Vicenza In Lirica 2021 Review: Mitridate, Re di Ponto
A Young Cast Steps Up To The MarkBy Alan Neilson
(Photo: Federico Balestro)
Vicenza’s Teatro Olimpico opened its doors for the first time in 1585. Almost 450 years later Palladio’s masterpiece, the first stone-built indoor theatre in the world and now a UNESCO world heritage site, is still a functioning theatre, and the primary venue for Vicenza in Lirica’s annual music festival. The theatre’s design is based on the theatres of Ancient Rome, as described by Vitruvius, with an elliptical steeply raked auditorium surrounded by colonnade topped by classical statues. The stage is rectangular, dominated by an imposing fixed set designed by Scarmozzi with a classical façade that reaches the ceiling with friezes of classical scenes, inlaid with statutes. There are three openings from which roads lined with buildings disappear into the distance, built to produce the perfect perspective. It really is a stunning construction, one guaranteed to amaze anyone visiting the theatre for the first time. Could a director wish for a better backdrop for an opera set in Antiquity?
Obviously, this will depend upon the director, but it will certainly limit their scope for interpretation. Moreover, the possibility for adding to, or subtracting from the fixed set is severely limited. Last season the director Bepi Morassi updated Vivaldi’s “L’Olimpiade” to the present day, setting it in a museum and thereby neatly integrating the set into the presentation. In 2018 Cesare Scarton decided to allow the set to act as a framing device for his production of Lotti’s “Polidoro.” No attempt was made to integrate it into the narrative, which also worked well.
De Carolis’ Direction Has Mixed Results
This season Vicenza in Lirica presented two performances of Mozart’s “Mitridate Re di Ponto,” in which Natale De Carolis the director was aided by students from the Accademia delle Belle Arti di Verona, overseen by teachers, who had responsibility for scenography, costume design and video mapping. Unfortunately, they did not come up with a convincing solution as to how to use Scarmozzi’s set. They appeared unwilling to allow it to act as a passive backdrop, even though its Classical design would have supported the drama quite adequately. Instead, they appeared to feel the need to do something, or indeed anything, to stamp their mark on the production. The placing of a large plaster head on the stage was a good decision, as it was in keeping with the set, however, the decision to use video mapping was debatable. The images were generally low-key, easily missed, and not clearly related to the drama, often being no more than black jagged lines weaving their way across the set, possibly in a reference to the characters’ fracturing relationships. One imaginative use of the video mapping occurred when a hand appears high up, carrying a rose that is dropped and transforms into a physical version below. Maybe, more ideas in this direction would have been more successful.
The costumes designs by Daniela Boscato and Elia Baccarin, however, were excellent. They were colorful and imaginative, and although there were hints of antiquity, they were basically fantasy creations. However, they successfully complemented the set and helped define their characters. Moreover, Rosanna Carollo’s make-up was equally colorful and well-conceived to promote the characters.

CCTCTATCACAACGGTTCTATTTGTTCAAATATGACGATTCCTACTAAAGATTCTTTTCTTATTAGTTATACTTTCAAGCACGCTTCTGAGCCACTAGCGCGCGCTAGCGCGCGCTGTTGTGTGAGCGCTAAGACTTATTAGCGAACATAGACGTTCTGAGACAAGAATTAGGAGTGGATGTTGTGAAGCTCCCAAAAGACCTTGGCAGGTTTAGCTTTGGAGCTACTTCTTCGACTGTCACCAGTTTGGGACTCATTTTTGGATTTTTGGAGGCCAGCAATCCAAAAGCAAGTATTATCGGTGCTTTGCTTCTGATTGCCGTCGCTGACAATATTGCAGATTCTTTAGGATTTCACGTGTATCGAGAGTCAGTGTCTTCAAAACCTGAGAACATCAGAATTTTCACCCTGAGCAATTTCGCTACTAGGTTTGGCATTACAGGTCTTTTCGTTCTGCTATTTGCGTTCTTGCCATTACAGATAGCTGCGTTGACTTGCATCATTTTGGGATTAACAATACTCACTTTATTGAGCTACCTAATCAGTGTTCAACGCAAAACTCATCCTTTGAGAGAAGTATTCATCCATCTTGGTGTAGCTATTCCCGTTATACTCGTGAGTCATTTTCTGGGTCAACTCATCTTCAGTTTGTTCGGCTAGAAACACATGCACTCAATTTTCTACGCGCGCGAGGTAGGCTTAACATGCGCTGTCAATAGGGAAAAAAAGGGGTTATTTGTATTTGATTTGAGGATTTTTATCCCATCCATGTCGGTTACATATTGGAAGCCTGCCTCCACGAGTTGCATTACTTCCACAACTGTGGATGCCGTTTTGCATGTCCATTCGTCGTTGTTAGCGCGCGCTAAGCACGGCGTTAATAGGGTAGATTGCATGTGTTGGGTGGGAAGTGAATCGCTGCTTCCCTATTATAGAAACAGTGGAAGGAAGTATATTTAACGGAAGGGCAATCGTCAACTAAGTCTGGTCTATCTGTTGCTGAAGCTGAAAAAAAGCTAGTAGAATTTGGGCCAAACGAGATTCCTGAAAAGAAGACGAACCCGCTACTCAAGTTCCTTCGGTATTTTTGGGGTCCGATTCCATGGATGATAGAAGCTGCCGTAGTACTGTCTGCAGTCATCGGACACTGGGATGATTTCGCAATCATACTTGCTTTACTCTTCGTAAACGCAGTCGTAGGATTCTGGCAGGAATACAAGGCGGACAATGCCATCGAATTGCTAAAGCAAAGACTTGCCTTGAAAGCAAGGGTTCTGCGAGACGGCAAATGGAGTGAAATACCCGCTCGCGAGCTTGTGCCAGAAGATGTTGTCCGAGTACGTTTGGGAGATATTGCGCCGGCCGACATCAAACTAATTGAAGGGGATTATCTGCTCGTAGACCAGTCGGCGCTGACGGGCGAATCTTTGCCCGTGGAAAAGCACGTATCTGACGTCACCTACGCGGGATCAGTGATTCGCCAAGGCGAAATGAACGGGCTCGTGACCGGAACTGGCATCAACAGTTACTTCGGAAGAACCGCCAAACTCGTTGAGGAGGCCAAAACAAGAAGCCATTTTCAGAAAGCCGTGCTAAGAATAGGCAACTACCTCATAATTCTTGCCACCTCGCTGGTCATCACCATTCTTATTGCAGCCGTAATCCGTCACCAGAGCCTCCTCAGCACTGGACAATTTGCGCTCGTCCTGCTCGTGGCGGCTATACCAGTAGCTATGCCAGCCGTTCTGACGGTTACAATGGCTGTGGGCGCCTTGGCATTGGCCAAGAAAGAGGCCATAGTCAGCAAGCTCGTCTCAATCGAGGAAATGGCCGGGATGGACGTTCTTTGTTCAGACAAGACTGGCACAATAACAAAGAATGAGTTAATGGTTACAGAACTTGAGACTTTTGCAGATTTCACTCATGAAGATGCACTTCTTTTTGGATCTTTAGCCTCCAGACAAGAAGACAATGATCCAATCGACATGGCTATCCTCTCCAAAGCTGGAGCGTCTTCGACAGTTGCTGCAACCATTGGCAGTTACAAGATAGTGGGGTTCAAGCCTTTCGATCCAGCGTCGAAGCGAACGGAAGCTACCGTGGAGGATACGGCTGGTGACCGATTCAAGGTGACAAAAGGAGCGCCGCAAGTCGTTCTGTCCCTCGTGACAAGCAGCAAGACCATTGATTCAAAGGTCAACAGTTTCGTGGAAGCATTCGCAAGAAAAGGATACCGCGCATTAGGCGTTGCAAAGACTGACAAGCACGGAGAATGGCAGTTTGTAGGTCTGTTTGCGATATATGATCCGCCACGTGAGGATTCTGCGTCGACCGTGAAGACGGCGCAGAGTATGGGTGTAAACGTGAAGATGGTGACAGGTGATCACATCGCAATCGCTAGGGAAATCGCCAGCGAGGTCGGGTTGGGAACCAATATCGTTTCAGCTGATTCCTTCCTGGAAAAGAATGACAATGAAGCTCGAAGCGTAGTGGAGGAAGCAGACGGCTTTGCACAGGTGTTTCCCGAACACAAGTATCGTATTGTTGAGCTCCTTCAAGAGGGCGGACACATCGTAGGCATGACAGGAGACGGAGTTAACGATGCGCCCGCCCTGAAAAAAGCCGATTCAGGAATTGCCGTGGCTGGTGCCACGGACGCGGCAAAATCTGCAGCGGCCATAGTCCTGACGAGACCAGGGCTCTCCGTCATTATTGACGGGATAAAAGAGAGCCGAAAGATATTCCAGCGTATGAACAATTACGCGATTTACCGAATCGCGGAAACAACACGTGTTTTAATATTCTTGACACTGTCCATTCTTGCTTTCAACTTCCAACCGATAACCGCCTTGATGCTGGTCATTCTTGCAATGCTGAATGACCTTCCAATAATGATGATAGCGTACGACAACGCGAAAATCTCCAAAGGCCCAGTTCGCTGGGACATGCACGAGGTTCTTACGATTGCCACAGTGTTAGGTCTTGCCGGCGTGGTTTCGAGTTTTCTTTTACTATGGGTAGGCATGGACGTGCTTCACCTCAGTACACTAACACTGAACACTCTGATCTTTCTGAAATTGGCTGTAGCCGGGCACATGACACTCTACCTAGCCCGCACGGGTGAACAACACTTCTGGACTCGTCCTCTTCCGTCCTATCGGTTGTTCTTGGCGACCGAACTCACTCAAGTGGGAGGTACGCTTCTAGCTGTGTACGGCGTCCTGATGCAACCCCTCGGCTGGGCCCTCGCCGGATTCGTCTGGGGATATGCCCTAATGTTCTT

De Carolis’ direction was clear and brought the relationships between the characters into sharp focus without the extensive use of props. The use of a dancer, who appeared to reflect Aspasia’s inner torment was a nicely thought-through idea, which was illuminating, but without needless distraction or excess.
A Young Talented Cast
The year’s festival, subtitled “l’opera è Giovane,” was committed to promoting the talent of the young, and it was, therefore, suitable that Mozart’s “Mitridate, Re di Ponto” was chosen as one of the works for performance: he was 14 when he set Vittorio Amedeo Gigna-Santi’s libretto for Milan’s Teatro Regio Ducale in 1770. In this spirit, all parts were cast with young singers, although not wholly without experience; a brave decision for an opera with such demanding parts, but one which nevertheless paid off. Not only did all the singers perform well, but some produced very impressive performances indeed.
In the title role of Mitridate was tenor Shanul Sharma. His striking costume created an immediate impression, although his tendency to rely too readily on stock gestures somewhat undercut the overall effect. On the other hand, his singing was very expressive, in which the attention he gave to the meaning of the text was notable so that recitatives were lively and rendered with emotional depth. He had five arias to sing, which he sang with varying degrees of success. In his final aria “Vado incontro al fato estremo” he rages about Aspasia’s treachery in what was a powerful performance, in which his vocal agility, emotionally accented lines, and strong phrasing wonderfully captured Mitridate’s anger. Less successful was his other rage aria “Gia di pietà mi spoglio” which was not delivered with the necessary force or variation in vocal expression. However, “Se di lauri il crine adorno,” which he sings on his return to his homeland was given a lyrically pleasing rendition that showed off his attractive timbre and ability to build sweetly crafted phrases. Overall, Sharma’s performance had much to admire, in which his commitment to developing his character stood out.